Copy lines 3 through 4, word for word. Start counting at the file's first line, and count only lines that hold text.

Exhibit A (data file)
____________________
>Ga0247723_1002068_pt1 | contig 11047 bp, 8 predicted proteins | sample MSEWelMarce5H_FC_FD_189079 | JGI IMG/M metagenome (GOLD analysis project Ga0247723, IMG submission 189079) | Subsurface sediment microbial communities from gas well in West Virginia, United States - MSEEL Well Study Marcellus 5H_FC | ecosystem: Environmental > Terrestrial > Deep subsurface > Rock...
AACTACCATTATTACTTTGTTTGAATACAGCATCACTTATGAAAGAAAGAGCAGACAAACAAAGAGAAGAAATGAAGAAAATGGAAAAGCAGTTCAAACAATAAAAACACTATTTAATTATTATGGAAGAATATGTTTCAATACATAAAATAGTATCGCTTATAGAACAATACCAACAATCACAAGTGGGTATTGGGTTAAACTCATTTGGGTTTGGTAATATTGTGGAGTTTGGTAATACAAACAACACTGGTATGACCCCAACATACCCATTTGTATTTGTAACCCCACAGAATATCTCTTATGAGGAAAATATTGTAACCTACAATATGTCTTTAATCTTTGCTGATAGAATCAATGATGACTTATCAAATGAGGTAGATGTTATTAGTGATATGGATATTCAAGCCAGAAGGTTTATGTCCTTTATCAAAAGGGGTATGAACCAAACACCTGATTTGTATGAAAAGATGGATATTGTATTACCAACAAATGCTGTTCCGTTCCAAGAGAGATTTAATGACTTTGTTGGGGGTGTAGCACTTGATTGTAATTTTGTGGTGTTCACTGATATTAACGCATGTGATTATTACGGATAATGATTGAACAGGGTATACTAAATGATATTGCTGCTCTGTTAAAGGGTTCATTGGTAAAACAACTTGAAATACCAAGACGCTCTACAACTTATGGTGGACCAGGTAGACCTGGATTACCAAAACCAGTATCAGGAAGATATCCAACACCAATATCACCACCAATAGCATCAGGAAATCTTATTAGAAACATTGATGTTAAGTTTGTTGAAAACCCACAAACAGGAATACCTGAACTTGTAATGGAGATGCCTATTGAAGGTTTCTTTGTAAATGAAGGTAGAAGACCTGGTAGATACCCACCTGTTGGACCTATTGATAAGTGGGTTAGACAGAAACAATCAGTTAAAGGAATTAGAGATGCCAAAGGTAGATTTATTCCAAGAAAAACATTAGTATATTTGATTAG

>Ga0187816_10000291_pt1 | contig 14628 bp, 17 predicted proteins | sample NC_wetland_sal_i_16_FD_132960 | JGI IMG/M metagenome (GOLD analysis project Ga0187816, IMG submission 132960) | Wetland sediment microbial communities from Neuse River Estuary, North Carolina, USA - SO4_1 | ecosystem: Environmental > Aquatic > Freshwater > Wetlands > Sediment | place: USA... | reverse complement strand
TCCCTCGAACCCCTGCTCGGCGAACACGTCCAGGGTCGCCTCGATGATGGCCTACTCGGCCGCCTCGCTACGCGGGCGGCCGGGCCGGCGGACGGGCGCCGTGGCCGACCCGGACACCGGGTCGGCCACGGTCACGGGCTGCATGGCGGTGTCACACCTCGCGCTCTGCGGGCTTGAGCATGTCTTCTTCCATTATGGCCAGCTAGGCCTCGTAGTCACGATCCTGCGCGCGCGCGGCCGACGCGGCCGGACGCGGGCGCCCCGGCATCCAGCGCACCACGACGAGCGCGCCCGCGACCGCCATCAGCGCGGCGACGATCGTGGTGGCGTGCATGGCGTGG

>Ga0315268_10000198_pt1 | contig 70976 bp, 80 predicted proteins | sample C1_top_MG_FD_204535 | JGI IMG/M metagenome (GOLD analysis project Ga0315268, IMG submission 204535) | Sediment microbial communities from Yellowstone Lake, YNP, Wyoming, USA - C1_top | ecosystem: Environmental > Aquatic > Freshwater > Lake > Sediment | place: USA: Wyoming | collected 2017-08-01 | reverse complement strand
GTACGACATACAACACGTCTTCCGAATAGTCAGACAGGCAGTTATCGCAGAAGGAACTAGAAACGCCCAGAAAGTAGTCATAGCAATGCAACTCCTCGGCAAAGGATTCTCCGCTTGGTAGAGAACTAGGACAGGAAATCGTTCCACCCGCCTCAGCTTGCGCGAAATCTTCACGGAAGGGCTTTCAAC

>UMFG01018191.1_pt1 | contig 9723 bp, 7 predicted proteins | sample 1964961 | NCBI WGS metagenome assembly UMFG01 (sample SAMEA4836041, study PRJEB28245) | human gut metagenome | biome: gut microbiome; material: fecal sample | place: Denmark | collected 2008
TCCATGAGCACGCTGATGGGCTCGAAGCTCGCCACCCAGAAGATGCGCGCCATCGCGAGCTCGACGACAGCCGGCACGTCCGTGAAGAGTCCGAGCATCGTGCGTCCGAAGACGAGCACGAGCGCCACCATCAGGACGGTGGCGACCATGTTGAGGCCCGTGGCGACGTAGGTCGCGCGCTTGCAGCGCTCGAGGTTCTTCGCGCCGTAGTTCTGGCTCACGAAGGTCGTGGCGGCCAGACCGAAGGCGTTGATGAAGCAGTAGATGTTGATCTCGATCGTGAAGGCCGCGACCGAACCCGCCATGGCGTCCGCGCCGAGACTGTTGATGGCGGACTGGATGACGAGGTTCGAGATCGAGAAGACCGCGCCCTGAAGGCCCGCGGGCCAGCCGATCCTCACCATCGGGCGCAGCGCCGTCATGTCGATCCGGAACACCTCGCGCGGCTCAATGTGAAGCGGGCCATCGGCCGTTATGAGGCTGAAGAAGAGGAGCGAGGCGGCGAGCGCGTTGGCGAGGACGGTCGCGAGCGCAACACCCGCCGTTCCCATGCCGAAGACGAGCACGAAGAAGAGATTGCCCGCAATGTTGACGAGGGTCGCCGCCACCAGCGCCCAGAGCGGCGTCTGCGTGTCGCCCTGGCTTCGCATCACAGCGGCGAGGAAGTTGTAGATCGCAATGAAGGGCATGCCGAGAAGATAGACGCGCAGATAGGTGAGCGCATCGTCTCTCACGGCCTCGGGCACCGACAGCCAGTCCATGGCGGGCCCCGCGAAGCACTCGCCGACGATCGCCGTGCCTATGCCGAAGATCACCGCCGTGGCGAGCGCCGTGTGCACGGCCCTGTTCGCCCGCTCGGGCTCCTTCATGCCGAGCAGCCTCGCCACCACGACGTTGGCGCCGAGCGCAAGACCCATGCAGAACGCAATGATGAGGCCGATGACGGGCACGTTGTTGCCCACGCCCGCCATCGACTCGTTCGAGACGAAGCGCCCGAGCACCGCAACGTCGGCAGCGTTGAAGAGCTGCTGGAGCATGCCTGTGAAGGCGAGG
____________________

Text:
>Ga0187816_10000291_pt1 | contig 14628 bp, 17 predicted proteins | sample NC_wetland_sal_i_16_FD_132960 | JGI IMG/M metagenome (GOLD analysis project Ga0187816, IMG submission 132960) | Wetland sediment microbial communities from Neuse River Estuary, North Carolina, USA - SO4_1 | ecosystem: Environmental > Aquatic > Freshwater > Wetlands > Sediment | place: USA... | reverse complement strand
TCCCTCGAACCCCTGCTCGGCGAACACGTCCAGGGTCGCCTCGATGATGGCCTACTCGGCCGCCTCGCTACGCGGGCGGCCGGGCCGGCGGACGGGCGCCGTGGCCGACCCGGACACCGGGTCGGCCACGGTCACGGGCTGCATGGCGGTGTCACACCTCGCGCTCTGCGGGCTTGAGCATGTCTTCTTCCATTATGGCCAGCTAGGCCTCGTAGTCACGATCCTGCGCGCGCGCGGCCGACGCGGCCGGACGCGGGCGCCCCGGCATCCAGCGCACCACGACGAGCGCGCCCGCGACCGCCATCAGCGCGGCGACGATCGTGGTGGCGTGCATGGCGTGG